It seems that the majesty of this funeral service was something quite unique, and the predominance of emotion was indescribable. This calamity strongly affected the life of the great artiste, who subsequently turned to drink and excess, which destroyed her otherwise flourishing health. The situation was further aggravated by her going to Russia, during the Bolshevik revolution, where, I heard, she became involved with a Russian poet, who later suddenly died.

 

  Disenchanted by all these misfortunes, Duncan returned to France, where she sought relaxation on the Côte d'Azur. She lived a dissolute life, and it was said that on occasions she attempted to commit suicide… Fate however acted without her waiting for it and brought an end to her tragic life in the most tragic way… While she was sitting in the motorcar ready to set off, her long veil, the scarf she wore so gracefully, fanned by the wind, became entangled in the wheel. When the vehicle moved off, the veil, which she had put round her neck, strangled her within a few moments, in spite of all her friends' efforts to save her!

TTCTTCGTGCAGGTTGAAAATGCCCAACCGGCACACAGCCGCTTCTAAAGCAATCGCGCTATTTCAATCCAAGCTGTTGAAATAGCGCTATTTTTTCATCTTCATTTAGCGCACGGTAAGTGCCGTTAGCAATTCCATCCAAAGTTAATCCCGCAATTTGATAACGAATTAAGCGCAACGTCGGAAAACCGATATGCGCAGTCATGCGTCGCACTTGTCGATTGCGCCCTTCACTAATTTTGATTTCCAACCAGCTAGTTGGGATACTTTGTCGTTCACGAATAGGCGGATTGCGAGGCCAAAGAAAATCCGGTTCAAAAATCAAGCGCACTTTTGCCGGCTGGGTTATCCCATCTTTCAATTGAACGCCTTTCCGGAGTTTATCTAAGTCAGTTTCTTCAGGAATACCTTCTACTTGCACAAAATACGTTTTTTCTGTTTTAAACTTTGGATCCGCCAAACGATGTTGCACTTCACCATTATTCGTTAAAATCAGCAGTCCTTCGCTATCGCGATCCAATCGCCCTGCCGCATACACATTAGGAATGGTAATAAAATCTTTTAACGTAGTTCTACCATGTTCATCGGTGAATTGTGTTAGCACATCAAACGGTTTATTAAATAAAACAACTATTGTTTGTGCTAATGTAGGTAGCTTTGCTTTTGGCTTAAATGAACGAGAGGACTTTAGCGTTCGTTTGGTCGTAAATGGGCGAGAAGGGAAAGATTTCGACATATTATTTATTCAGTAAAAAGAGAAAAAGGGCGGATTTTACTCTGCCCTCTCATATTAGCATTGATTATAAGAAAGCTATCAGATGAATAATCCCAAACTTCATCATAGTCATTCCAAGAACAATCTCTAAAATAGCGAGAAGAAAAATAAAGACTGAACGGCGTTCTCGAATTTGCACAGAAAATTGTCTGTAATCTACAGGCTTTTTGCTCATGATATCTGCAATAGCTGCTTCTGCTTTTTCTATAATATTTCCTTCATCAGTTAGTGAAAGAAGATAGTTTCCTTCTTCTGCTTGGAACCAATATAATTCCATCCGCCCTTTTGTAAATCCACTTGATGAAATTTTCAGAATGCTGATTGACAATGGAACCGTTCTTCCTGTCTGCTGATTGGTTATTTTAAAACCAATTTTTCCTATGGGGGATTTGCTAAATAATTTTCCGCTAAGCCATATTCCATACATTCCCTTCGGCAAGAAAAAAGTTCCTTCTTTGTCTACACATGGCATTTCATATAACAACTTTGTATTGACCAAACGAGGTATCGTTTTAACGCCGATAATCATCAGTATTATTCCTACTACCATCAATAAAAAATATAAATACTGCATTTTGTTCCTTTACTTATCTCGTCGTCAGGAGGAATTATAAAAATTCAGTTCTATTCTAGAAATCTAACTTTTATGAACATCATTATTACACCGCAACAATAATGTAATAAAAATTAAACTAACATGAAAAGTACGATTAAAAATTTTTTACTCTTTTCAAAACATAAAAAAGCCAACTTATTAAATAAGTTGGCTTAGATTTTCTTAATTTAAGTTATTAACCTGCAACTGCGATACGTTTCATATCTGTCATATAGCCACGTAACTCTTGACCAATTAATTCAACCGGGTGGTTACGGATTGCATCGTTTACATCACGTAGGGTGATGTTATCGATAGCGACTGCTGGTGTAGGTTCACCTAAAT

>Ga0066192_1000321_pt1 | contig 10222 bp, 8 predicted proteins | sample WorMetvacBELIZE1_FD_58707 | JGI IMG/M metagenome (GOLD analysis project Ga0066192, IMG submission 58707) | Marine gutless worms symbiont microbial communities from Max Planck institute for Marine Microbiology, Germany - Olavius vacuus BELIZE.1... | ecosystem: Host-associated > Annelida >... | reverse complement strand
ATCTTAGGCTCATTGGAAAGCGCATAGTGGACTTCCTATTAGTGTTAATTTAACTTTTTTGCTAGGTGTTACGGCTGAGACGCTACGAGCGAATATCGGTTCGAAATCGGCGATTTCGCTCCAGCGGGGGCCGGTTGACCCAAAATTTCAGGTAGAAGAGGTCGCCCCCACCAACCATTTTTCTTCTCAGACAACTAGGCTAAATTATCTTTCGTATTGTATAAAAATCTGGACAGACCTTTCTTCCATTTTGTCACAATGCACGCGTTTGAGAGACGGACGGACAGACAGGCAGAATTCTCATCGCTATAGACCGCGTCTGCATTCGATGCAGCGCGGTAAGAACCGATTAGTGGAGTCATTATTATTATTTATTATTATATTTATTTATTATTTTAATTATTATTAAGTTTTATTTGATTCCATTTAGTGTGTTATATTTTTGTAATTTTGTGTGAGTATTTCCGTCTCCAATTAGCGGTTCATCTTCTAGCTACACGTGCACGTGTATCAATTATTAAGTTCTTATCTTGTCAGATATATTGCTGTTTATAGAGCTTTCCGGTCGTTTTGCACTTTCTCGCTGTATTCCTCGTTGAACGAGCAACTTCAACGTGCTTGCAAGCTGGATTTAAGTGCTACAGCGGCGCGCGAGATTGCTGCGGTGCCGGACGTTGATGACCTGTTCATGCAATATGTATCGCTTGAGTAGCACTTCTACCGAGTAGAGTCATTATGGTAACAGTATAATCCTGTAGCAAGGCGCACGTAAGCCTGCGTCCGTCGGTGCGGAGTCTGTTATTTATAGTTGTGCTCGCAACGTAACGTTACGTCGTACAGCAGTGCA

Such was the tragic end of that unique woman, who with her art aroused the admiration of the whole civilised world!"